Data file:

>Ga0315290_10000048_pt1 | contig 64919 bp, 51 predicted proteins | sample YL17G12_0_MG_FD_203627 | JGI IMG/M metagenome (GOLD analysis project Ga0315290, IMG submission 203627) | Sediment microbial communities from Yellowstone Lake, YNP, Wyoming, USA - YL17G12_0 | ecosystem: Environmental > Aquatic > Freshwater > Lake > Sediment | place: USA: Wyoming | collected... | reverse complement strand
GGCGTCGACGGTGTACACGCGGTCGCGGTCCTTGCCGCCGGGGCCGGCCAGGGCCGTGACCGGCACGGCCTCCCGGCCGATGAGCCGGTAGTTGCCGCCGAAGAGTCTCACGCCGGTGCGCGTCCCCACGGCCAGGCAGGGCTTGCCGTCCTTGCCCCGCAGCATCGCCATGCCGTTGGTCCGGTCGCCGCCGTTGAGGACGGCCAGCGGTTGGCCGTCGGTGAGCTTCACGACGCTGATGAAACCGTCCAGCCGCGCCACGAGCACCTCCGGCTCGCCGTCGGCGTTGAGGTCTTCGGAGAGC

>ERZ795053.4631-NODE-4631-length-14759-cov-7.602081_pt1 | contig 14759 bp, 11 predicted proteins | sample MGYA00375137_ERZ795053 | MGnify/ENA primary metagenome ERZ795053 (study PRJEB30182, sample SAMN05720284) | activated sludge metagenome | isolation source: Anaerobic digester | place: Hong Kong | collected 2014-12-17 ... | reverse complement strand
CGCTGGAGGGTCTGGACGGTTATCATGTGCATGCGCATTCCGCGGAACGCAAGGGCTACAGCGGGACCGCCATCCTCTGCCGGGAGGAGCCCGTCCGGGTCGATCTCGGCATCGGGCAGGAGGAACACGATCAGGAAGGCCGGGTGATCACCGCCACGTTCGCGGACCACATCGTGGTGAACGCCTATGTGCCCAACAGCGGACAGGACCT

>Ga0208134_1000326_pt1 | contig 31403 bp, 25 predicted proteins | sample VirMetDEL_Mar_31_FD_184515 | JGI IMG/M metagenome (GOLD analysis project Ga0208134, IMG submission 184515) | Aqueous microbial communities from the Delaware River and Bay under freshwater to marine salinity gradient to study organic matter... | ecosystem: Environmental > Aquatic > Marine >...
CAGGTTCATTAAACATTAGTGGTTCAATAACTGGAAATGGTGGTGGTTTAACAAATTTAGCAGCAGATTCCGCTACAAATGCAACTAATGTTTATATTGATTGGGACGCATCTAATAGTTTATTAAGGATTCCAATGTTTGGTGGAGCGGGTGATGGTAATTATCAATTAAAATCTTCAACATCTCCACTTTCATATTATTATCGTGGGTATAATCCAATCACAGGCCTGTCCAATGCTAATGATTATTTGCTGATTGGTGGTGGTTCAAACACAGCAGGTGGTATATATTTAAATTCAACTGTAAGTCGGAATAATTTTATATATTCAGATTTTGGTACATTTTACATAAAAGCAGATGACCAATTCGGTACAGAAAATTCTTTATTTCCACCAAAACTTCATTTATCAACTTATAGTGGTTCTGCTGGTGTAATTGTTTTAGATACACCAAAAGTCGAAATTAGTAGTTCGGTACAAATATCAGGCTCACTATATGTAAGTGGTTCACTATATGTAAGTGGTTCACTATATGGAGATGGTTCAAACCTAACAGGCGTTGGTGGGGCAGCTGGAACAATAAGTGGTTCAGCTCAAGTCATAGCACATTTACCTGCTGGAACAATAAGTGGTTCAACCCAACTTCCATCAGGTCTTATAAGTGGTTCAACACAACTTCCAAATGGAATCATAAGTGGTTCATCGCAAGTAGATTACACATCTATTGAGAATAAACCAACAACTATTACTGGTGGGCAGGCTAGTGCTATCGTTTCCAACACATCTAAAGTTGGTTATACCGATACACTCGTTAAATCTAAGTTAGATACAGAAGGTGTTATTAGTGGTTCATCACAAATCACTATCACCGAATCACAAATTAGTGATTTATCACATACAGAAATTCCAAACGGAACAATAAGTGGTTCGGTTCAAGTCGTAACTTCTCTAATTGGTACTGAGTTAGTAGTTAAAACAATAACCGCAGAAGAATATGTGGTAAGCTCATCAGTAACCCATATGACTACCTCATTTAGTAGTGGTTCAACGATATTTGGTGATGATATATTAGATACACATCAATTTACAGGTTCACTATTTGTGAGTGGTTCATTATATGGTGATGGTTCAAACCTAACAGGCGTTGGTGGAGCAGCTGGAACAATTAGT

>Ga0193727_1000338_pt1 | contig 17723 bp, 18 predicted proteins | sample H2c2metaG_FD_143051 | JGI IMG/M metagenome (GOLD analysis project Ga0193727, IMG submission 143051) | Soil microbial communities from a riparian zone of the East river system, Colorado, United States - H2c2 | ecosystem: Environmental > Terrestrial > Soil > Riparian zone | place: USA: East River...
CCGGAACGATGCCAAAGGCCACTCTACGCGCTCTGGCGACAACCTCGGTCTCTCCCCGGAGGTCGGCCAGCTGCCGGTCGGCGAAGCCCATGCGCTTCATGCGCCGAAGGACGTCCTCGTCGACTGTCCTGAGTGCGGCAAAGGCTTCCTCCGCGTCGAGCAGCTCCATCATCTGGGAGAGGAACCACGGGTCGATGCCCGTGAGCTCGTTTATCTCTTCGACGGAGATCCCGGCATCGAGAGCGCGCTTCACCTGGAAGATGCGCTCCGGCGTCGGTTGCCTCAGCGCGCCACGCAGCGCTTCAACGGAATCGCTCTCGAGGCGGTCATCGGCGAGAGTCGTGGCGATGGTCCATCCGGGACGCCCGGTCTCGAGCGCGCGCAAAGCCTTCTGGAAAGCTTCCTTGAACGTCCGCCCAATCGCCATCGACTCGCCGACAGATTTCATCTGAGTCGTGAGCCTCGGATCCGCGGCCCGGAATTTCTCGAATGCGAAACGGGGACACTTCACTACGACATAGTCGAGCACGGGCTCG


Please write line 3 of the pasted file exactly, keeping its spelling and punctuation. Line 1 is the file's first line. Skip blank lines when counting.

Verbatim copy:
>ERZ795053.4631-NODE-4631-length-14759-cov-7.602081_pt1 | contig 14759 bp, 11 predicted proteins | sample MGYA00375137_ERZ795053 | MGnify/ENA primary metagenome ERZ795053 (study PRJEB30182, sample SAMN05720284) | activated sludge metagenome | isolation source: Anaerobic digester | place: Hong Kong | collected 2014-12-17 ... | reverse complement strand